Perry Carpenter and Kai Roer pull no proverbial, nor ideological, punches with their new book – titled The Security Culture Playbook. Security Culture, as they are the first to admit, is somewhat amorphous in public discourse, and public intellectual consciousness. It’s something that can seem almost untenable as a concept, but as Carpenter and Roer repeatedly demonstrate – applying it in a straightforward, systematic manner is an antidote to any potential, perceived confusion.



“We’ve discussed why security culture is becoming a hot topic and why it is so important that it deserves board-level attention. But what about awareness? And what about all the other things generally associated with awareness, like simulated phishing tests? Where do they fit in?…The answer is both simple and complex,” the duo writes in aforementioned vein.

Hence, they introduce a pivotal concept to understanding said Security Culture practices, which they coin as ‘Transformational Security Awareness’. “(It) revolve(s) around a central thesis: that we cannot afford to ignore the human side of the cybersecurity equation; that technology alone will never be enough to create secure scenarios; and that everything we do or create needs to account for human nature.

‘Security awareness’ has gotten a bad rap not because it is ineffective but because many organizations running security awareness programs mistakenly believed that simply telling employees what’s expected of them or simply alerting employees to threats will lead to a more secure environment,” Carpenter and Roer explain. “…Giving people information is just that. We’ve transferred the information but have little control over what happens to the information after that. This understanding is encapsulated in what I refer to as the knowledge-intention-behavior gap.”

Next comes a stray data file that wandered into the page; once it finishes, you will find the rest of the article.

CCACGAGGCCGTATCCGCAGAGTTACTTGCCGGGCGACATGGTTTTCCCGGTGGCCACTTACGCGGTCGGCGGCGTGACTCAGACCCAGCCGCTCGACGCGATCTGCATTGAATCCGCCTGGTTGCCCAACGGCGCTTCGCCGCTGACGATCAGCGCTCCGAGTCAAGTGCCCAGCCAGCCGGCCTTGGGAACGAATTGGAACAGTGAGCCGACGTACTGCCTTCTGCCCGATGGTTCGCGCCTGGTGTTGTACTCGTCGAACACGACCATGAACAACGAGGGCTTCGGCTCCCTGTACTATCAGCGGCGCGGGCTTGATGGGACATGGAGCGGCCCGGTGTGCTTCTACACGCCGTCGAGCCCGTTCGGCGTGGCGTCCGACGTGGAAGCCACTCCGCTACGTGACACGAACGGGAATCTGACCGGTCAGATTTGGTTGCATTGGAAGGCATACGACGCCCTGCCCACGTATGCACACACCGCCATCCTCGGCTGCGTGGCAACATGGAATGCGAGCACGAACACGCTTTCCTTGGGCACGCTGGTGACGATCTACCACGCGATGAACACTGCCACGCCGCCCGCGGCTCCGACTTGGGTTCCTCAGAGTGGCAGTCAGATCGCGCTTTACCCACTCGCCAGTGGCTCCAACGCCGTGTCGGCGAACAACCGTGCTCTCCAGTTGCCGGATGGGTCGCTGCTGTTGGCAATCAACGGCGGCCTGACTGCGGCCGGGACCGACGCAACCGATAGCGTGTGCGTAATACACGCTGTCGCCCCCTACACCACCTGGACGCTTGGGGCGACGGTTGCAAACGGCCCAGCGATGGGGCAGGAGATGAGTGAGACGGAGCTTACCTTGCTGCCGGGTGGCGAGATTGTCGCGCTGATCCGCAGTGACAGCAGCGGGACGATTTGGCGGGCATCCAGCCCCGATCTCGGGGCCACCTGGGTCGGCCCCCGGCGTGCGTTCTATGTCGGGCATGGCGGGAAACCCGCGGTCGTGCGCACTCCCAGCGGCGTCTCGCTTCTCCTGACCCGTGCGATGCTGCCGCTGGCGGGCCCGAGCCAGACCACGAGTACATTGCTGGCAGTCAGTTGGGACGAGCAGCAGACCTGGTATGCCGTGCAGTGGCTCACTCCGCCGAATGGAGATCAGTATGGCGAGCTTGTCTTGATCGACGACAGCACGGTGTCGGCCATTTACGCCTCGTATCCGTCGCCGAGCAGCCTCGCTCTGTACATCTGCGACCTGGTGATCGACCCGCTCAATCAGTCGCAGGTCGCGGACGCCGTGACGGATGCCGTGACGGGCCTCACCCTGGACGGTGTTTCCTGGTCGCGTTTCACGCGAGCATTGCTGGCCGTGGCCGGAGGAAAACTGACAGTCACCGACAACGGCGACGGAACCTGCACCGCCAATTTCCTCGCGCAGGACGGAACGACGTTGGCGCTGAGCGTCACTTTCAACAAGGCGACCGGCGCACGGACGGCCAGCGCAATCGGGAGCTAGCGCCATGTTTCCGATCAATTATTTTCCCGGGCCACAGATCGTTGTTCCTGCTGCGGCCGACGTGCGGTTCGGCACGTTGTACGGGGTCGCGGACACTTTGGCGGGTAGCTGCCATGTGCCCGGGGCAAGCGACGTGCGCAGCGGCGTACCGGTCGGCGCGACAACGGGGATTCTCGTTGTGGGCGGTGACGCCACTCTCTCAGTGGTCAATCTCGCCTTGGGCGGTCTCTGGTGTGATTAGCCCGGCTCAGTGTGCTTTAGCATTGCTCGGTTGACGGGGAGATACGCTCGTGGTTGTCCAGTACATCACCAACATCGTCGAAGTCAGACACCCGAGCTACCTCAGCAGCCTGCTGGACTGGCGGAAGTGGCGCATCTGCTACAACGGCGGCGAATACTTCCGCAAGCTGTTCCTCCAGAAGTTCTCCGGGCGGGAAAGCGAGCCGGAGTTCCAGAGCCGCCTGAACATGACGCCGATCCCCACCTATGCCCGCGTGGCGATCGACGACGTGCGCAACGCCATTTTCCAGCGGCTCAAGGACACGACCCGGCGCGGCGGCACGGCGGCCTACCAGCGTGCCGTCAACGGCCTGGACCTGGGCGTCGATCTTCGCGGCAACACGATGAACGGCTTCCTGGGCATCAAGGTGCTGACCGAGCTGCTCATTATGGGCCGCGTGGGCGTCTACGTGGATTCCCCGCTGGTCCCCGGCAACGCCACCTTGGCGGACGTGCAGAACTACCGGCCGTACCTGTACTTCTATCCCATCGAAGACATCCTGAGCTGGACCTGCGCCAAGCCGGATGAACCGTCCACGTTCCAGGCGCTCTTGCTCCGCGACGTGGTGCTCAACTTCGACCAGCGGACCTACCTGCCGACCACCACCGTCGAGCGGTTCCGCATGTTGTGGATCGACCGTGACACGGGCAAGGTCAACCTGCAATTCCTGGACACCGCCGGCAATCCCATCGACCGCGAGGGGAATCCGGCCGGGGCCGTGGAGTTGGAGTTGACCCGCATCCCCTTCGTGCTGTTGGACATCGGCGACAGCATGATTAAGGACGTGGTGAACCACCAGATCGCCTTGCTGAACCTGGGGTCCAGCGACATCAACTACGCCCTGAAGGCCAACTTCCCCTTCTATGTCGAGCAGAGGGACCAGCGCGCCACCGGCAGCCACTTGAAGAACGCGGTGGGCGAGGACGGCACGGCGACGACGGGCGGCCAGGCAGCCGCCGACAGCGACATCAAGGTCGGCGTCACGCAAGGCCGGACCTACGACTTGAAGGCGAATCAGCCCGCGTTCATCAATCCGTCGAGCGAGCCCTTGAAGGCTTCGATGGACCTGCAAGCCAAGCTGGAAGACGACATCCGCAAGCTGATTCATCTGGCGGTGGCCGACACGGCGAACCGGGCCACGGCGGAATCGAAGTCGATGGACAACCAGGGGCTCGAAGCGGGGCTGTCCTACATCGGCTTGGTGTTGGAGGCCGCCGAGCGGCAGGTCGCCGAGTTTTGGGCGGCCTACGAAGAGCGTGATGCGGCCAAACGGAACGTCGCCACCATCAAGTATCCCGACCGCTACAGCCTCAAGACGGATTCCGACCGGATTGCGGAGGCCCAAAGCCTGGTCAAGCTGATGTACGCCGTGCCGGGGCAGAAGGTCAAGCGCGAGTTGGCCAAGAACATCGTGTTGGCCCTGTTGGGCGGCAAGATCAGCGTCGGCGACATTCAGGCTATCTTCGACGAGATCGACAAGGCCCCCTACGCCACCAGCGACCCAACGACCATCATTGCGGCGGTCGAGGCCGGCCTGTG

Essentially, as Carpenter and Roer make the case for time and again, Security Culture isn’t just a matter of implementing certain, distinctive strategy. It’s a mindset. It’s something to be actively engaged in, and to actively participate in the evolutionary processes of. “The ways in which the human condition plays out within an environment are rarely the product of any single individual; rather, they are the result of how society and technology evolve, which in turn is the result of cultures overlapping and colliding. The function of security lives in this complex exchange of ideas,” they state. “…Security culture as a concept can be viewed through several different lenses, each providing perspectives that may help in prioritizing what is needed. Using different lenses can be very valuable when focusing on specific areas or details.


The drawback, however, is that a specific focus also removes other elements that may be relevant to consider. When we talk about security culture, we consider the term broadly. It is used to discuss security awareness, behavior, and culture at a high level. This allows us to discuss the topic in general terms, thus providing broad usage. You may also come across more specific terms, like information security culture, IT security culture, or cybersecurity culture. These are all security culture but with a somewhat narrower focus. This narrowed focus is unlikely to provide any added value to the discussion of security culture from a business perspective.”

Garth Thomas